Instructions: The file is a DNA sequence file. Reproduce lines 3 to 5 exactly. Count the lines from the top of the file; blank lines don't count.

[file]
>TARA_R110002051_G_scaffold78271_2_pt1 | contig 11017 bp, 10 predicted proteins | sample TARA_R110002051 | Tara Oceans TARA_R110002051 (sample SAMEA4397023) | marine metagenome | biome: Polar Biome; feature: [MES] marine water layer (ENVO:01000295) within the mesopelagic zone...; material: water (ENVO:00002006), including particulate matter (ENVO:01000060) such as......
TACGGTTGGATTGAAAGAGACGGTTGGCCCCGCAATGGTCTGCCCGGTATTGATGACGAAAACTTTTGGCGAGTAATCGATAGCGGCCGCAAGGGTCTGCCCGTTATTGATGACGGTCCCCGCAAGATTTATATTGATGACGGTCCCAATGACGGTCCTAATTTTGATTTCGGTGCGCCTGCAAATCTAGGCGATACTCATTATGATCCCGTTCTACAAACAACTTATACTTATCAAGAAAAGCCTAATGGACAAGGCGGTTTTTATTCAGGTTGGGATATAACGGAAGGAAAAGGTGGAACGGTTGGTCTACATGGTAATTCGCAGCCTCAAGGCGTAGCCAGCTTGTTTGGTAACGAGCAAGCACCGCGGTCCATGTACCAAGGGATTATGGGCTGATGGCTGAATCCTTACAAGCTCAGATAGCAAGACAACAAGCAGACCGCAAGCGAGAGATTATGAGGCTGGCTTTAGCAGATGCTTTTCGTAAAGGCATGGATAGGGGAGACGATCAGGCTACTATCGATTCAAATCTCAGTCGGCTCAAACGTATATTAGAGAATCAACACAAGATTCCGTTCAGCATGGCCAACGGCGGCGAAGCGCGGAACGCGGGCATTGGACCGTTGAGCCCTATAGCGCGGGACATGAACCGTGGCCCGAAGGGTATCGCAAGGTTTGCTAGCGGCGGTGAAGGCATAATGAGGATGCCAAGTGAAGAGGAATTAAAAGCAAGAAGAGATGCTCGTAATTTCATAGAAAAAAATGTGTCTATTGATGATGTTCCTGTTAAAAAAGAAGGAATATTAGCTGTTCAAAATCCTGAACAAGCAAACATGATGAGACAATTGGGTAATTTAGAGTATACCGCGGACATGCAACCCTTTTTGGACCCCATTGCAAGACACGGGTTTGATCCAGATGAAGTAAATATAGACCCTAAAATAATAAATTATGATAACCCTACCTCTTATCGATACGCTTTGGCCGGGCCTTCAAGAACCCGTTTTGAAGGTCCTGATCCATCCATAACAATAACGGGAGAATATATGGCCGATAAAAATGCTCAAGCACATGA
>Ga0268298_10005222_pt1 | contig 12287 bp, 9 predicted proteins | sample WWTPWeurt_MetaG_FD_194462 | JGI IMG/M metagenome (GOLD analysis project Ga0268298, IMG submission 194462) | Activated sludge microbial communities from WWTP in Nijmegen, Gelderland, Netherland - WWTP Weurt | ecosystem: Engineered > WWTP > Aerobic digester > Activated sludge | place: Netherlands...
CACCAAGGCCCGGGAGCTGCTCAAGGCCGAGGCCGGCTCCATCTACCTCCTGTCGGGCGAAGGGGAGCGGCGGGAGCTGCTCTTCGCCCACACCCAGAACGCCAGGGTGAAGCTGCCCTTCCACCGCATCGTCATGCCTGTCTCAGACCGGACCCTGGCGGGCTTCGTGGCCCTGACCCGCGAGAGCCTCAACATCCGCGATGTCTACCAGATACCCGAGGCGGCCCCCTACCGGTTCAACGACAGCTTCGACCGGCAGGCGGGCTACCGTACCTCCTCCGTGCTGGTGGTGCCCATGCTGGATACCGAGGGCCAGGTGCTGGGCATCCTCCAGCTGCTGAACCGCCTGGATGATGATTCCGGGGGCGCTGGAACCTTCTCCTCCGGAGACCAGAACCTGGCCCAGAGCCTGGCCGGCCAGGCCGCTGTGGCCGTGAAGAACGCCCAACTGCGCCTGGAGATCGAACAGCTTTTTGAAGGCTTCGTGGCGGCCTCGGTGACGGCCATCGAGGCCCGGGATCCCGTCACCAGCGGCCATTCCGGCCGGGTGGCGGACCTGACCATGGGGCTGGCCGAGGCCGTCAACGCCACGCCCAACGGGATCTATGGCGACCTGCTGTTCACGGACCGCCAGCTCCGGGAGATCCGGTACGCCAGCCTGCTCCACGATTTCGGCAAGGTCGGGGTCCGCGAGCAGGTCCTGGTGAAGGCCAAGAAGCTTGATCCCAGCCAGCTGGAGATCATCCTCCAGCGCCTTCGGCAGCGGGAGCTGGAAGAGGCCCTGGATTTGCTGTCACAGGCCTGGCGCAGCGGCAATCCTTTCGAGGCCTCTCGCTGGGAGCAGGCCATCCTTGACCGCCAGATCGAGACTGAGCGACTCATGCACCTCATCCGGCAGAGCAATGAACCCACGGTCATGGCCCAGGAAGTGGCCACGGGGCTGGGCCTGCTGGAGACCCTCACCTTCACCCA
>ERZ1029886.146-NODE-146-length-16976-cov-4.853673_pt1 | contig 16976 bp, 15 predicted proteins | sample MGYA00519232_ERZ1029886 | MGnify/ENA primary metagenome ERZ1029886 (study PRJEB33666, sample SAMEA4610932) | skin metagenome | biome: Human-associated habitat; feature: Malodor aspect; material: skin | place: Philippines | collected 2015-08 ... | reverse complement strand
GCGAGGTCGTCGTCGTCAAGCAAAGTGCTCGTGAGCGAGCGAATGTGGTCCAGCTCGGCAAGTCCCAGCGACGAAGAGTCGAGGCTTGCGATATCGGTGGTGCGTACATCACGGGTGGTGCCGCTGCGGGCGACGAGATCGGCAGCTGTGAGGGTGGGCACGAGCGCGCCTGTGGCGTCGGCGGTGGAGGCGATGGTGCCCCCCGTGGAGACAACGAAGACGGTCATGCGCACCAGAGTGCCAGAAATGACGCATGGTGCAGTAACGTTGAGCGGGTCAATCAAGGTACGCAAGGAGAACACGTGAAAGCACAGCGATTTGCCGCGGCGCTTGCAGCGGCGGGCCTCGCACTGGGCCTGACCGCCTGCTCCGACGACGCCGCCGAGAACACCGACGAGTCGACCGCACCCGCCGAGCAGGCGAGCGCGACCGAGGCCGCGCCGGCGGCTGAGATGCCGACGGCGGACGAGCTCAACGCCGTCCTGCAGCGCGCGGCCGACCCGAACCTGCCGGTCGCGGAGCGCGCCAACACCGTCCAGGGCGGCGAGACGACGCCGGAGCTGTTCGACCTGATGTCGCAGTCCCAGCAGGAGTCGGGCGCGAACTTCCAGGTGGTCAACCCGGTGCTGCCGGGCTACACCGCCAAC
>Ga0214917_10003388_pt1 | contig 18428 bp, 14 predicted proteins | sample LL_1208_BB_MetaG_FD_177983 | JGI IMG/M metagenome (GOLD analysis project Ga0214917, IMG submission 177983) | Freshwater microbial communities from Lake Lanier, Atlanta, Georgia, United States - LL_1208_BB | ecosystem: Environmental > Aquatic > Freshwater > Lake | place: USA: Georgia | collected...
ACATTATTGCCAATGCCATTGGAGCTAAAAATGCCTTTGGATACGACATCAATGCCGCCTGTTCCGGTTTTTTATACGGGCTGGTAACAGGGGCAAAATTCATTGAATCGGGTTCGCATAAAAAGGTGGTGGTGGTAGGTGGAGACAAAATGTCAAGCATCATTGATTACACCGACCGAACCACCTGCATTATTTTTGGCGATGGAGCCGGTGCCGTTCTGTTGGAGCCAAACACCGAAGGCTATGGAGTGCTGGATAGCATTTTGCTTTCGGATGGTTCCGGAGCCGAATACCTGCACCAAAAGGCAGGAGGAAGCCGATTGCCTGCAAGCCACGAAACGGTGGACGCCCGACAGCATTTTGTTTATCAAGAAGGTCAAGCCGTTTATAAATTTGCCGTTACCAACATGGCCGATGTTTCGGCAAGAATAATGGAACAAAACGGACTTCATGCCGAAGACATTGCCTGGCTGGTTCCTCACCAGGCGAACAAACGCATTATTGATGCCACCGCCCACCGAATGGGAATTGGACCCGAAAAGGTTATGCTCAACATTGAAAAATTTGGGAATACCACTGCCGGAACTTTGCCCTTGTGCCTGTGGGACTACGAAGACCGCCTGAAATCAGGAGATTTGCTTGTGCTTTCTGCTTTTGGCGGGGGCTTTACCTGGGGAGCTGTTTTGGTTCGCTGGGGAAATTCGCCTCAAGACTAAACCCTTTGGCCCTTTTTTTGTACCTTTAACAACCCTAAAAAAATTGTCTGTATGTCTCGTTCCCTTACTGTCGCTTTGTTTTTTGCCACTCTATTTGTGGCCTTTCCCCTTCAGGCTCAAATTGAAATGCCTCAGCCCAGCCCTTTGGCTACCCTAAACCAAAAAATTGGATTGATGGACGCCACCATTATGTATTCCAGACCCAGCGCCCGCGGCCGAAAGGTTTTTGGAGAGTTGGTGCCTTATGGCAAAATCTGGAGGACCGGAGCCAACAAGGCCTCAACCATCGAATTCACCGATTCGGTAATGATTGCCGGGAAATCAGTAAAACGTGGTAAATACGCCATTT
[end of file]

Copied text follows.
>Ga0268298_10005222_pt1 | contig 12287 bp, 9 predicted proteins | sample WWTPWeurt_MetaG_FD_194462 | JGI IMG/M metagenome (GOLD analysis project Ga0268298, IMG submission 194462) | Activated sludge microbial communities from WWTP in Nijmegen, Gelderland, Netherland - WWTP Weurt | ecosystem: Engineered > WWTP > Aerobic digester > Activated sludge | place: Netherlands...
CACCAAGGCCCGGGAGCTGCTCAAGGCCGAGGCCGGCTCCATCTACCTCCTGTCGGGCGAAGGGGAGCGGCGGGAGCTGCTCTTCGCCCACACCCAGAACGCCAGGGTGAAGCTGCCCTTCCACCGCATCGTCATGCCTGTCTCAGACCGGACCCTGGCGGGCTTCGTGGCCCTGACCCGCGAGAGCCTCAACATCCGCGATGTCTACCAGATACCCGAGGCGGCCCCCTACCGGTTCAACGACAGCTTCGACCGGCAGGCGGGCTACCGTACCTCCTCCGTGCTGGTGGTGCCCATGCTGGATACCGAGGGCCAGGTGCTGGGCATCCTCCAGCTGCTGAACCGCCTGGATGATGATTCCGGGGGCGCTGGAACCTTCTCCTCCGGAGACCAGAACCTGGCCCAGAGCCTGGCCGGCCAGGCCGCTGTGGCCGTGAAGAACGCCCAACTGCGCCTGGAGATCGAACAGCTTTTTGAAGGCTTCGTGGCGGCCTCGGTGACGGCCATCGAGGCCCGGGATCCCGTCACCAGCGGCCATTCCGGCCGGGTGGCGGACCTGACCATGGGGCTGGCCGAGGCCGTCAACGCCACGCCCAACGGGATCTATGGCGACCTGCTGTTCACGGACCGCCAGCTCCGGGAGATCCGGTACGCCAGCCTGCTCCACGATTTCGGCAAGGTCGGGGTCCGCGAGCAGGTCCTGGTGAAGGCCAAGAAGCTTGATCCCAGCCAGCTGGAGATCATCCTCCAGCGCCTTCGGCAGCGGGAGCTGGAAGAGGCCCTGGATTTGCTGTCACAGGCCTGGCGCAGCGGCAATCCTTTCGAGGCCTCTCGCTGGGAGCAGGCCATCCTTGACCGCCAGATCGAGACTGAGCGACTCATGCACCTCATCCGGCAGAGCAATGAACCCACGGTCATGGCCCAGGAAGTGGCCACGGGGCTGGGCCTGCTGGAGACCCTCACCTTCACCCA
>ERZ1029886.146-NODE-146-length-16976-cov-4.853673_pt1 | contig 16976 bp, 15 predicted proteins | sample MGYA00519232_ERZ1029886 | MGnify/ENA primary metagenome ERZ1029886 (study PRJEB33666, sample SAMEA4610932) | skin metagenome | biome: Human-associated habitat; feature: Malodor aspect; material: skin | place: Philippines | collected 2015-08 ... | reverse complement strand